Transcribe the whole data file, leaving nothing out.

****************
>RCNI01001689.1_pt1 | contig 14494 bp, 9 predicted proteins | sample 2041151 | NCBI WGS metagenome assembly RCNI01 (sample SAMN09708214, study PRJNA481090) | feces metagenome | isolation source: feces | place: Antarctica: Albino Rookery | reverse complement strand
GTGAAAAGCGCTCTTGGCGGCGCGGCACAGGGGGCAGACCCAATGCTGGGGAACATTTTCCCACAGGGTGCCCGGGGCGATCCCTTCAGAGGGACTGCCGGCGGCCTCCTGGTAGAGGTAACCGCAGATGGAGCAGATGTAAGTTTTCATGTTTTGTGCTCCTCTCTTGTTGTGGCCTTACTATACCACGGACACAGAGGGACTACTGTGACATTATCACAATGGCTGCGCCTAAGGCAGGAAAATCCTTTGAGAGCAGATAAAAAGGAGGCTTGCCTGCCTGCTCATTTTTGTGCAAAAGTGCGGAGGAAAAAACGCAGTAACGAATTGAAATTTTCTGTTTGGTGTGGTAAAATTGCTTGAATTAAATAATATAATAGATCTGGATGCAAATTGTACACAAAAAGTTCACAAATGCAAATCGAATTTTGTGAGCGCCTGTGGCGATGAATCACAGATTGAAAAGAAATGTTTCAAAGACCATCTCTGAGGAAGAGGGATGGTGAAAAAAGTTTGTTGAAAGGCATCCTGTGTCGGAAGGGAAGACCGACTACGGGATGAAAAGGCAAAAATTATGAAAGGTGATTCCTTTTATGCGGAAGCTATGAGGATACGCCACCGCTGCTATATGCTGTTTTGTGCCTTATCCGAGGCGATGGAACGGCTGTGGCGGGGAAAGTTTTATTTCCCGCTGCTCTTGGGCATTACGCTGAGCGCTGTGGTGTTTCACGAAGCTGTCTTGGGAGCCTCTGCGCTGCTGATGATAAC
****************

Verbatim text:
>RCNI01001689.1_pt1 | contig 14494 bp, 9 predicted proteins | sample 2041151 | NCBI WGS metagenome assembly RCNI01 (sample SAMN09708214, study PRJNA481090) | feces metagenome | isolation source: feces | place: Antarctica: Albino Rookery | reverse complement strand
GTGAAAAGCGCTCTTGGCGGCGCGGCACAGGGGGCAGACCCAATGCTGGGGAACATTTTCCCACAGGGTGCCCGGGGCGATCCCTTCAGAGGGACTGCCGGCGGCCTCCTGGTAGAGGTAACCGCAGATGGAGCAGATGTAAGTTTTCATGTTTTGTGCTCCTCTCTTGTTGTGGCCTTACTATACCACGGACACAGAGGGACTACTGTGACATTATCACAATGGCTGCGCCTAAGGCAGGAAAATCCTTTGAGAGCAGATAAAAAGGAGGCTTGCCTGCCTGCTCATTTTTGTGCAAAAGTGCGGAGGAAAAAACGCAGTAACGAATTGAAATTTTCTGTTTGGTGTGGTAAAATTGCTTGAATTAAATAATATAATAGATCTGGATGCAAATTGTACACAAAAAGTTCACAAATGCAAATCGAATTTTGTGAGCGCCTGTGGCGATGAATCACAGATTGAAAAGAAATGTTTCAAAGACCATCTCTGAGGAAGAGGGATGGTGAAAAAAGTTTGTTGAAAGGCATCCTGTGTCGGAAGGGAAGACCGACTACGGGATGAAAAGGCAAAAATTATGAAAGGTGATTCCTTTTATGCGGAAGCTATGAGGATACGCCACCGCTGCTATATGCTGTTTTGTGCCTTATCCGAGGCGATGGAACGGCTGTGGCGGGGAAAGTTTTATTTCCCGCTGCTCTTGGGCATTACGCTGAGCGCTGTGGTGTTTCACGAAGCTGTCTTGGGAGCCTCTGCGCTGCTGATGATAAC